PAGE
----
I’m not what you’d call the biggest sci-fi fan in the world. I mean, I suppose you could call me that if you wanted, but you’d be wrong. Even though it’s not my favorite, or even third or fourth favorite genre, however, I can still find plenty to enjoy in a sci-fi story as long as it’s written well and is filled with interesting characters. Great writing can transcend genre preferences, but unfortunately, the first issue of Dark Horse’s new series, The Quantum Age doesn’t quite grab me the way I had hoped. It’s not a bad read by any means; just one that left no real impact.
The main culprit here is probably the fact that the story feels so familiar. We are centuries into the future when the book starts. After years of war, the world is now run by a fascist government which is hostile to outsiders. In this case, Martians. However, a rogue Martian sneaks about looking to recruit those who would help him in some sort of resistance against the government and the officials that work for it. Sound familiar? Yes. Yes it does. It’s the same kind of plot that we’ve seen, read, listened to, etc. for so many years and I was a little disappointed that a story that was filled with so many colorful characters was content to reside in the same trope-filled narratives that have been done thousands of times before.
The characters that writer Jeff LeMire and artist Wilfredo Torres have created for The Quantum Age are easily the highlight of the book; at least from an aesthetics perspective. There’s a high level of gleeful creativity on display here and I was instantly interested in spending some time with these crazy looking space heroes. Many of them are reminiscent of comic book characters we’ve known for years, but it seemed to be done in way of homage to them as opposed to ripping them off. There’s Storm Girl, Hammer Lass, Archie V, Modular Lass, just to name a few. Their names are even a little tongue in cheek in a way that references the golden age of comic book characters, which I think is a great touch. The best one, however, is a floating space armadillo named Erb who, incidentally, seems to be the most powerful one. In case you need to know why he’s such a cool character, see my previous sentence. Floating Space Armadillo. Unfortunately, it seems as if many of these guys were a factor some 25 years before the story of issue #1 started and even though a few of them showed their face by story’s end, there’s no telling how much more we’ll get to see them, if at all.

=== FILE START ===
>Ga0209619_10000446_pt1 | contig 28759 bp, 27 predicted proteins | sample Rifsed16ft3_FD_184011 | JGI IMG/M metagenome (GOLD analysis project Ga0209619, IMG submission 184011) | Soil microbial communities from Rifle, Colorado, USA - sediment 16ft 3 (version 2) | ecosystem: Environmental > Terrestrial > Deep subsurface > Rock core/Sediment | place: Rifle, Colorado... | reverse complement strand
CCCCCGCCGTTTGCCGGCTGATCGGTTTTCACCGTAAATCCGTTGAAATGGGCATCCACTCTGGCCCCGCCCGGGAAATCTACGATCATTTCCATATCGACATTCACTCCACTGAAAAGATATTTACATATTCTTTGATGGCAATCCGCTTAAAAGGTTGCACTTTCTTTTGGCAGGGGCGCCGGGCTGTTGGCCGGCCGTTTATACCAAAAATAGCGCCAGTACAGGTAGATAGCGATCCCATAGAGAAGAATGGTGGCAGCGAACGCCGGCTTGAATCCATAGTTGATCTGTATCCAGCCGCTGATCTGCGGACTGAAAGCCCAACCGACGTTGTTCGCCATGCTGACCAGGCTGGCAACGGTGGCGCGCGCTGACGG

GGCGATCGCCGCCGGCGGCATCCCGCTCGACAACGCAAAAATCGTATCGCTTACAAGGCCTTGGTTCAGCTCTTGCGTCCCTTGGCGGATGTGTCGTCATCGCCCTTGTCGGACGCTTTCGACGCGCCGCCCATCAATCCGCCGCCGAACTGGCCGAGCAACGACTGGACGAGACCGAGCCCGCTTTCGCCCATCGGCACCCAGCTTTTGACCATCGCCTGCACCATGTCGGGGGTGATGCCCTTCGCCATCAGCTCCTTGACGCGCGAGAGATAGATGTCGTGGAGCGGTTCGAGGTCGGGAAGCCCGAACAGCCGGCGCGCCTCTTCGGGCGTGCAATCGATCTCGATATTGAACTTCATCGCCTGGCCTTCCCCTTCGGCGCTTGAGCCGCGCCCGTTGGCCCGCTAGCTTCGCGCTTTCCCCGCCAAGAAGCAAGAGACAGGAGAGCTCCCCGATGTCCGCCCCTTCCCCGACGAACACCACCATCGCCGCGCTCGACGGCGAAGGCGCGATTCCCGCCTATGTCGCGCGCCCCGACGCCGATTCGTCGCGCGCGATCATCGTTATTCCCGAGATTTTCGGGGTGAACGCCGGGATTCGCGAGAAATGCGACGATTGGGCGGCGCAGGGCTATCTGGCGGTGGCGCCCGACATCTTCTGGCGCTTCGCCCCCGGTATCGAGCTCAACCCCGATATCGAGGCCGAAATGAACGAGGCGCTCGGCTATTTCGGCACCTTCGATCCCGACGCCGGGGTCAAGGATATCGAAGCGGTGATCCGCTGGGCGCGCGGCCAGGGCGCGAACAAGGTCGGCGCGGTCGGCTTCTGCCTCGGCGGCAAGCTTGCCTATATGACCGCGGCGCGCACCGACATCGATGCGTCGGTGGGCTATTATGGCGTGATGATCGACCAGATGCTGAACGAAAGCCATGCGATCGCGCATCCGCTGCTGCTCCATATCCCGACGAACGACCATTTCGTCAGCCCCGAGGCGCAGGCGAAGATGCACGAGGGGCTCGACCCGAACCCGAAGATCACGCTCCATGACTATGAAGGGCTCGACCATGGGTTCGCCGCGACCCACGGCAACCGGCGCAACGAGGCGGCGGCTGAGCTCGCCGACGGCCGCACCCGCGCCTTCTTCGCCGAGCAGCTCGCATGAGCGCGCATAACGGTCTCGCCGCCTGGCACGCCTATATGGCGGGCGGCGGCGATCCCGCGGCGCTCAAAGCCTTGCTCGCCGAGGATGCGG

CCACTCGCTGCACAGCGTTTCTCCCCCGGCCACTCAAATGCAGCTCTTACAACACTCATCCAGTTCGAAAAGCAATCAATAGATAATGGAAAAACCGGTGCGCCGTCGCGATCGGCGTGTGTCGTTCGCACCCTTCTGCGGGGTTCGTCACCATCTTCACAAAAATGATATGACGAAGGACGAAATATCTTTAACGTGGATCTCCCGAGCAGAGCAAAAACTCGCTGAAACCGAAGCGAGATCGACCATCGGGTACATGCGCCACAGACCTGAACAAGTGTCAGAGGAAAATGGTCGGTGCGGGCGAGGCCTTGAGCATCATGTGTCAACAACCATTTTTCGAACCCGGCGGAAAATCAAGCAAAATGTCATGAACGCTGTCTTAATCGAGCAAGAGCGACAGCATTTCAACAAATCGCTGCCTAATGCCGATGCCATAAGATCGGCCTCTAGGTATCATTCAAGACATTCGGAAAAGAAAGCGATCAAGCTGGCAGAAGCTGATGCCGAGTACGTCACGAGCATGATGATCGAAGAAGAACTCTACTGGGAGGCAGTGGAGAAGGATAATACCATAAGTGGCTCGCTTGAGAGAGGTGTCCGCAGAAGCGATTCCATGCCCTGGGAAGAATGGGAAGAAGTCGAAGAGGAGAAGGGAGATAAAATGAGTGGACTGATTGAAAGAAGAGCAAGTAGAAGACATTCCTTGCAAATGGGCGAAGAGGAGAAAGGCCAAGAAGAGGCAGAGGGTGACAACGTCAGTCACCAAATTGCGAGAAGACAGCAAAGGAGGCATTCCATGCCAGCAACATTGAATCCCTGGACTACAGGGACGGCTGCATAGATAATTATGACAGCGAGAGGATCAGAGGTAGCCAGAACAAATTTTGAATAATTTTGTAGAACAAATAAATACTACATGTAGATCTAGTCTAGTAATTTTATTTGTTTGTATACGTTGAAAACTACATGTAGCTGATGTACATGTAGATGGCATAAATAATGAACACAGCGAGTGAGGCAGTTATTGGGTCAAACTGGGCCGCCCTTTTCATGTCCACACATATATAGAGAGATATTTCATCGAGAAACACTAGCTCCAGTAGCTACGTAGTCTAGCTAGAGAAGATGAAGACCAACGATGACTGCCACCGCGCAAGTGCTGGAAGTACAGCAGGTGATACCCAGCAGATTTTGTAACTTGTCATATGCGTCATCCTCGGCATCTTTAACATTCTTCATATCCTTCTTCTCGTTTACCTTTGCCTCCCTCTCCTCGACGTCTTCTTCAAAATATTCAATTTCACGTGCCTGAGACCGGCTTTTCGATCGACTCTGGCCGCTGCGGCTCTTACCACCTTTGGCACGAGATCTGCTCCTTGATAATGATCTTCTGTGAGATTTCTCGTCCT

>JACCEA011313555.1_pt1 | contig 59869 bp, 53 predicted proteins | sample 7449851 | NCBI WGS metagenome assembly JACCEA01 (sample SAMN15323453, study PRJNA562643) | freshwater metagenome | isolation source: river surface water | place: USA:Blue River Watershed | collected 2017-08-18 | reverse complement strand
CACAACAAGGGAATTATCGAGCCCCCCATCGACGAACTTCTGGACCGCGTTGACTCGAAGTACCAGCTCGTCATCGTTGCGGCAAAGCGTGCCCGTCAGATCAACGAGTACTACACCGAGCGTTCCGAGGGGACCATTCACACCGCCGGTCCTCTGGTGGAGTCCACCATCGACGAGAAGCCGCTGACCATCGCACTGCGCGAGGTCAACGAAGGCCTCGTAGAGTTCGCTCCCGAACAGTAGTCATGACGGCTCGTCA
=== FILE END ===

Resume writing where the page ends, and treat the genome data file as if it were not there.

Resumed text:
The artwork compliments the colorful characters sufficiently as well. It’s a simplistic style and there’s not a large amount of detail on the character models or on the backgrounds, but this isn’t a failing as it seems to be a stylistic choice. The story of The Quantum Age is advertised as being set in the world of Dark Horse’s other comic line, The Black Hammer, so obviously the two need to match somewhat aesthetically, so it makes sense whether you like the art style or not.
When it’s all said and done, however, this story is, sadly, just largely forgettable. As soon as I was done reading it, I had a hard time recalling what had just happened in the book, and that’s never a good thing. It probably has a lot to do with the fact that the story is just far too familiar to really jump out and grab you. The characters are great and I love their design, but the world they’re playing in is just too devoid of new ideas so far to get me excited about reading more. Again, it’s not a bad story by any means and if you love sci-fi and don’t need a lot of new ideas to be entertained, you may really dig it. For me though, I’ll have to remain skeptical until I see the narrative go somewhere else.
- There's a Floating Space Armadillo
- Unfortunately, Kind of Forgettable
- Painfully Familiar Story Beats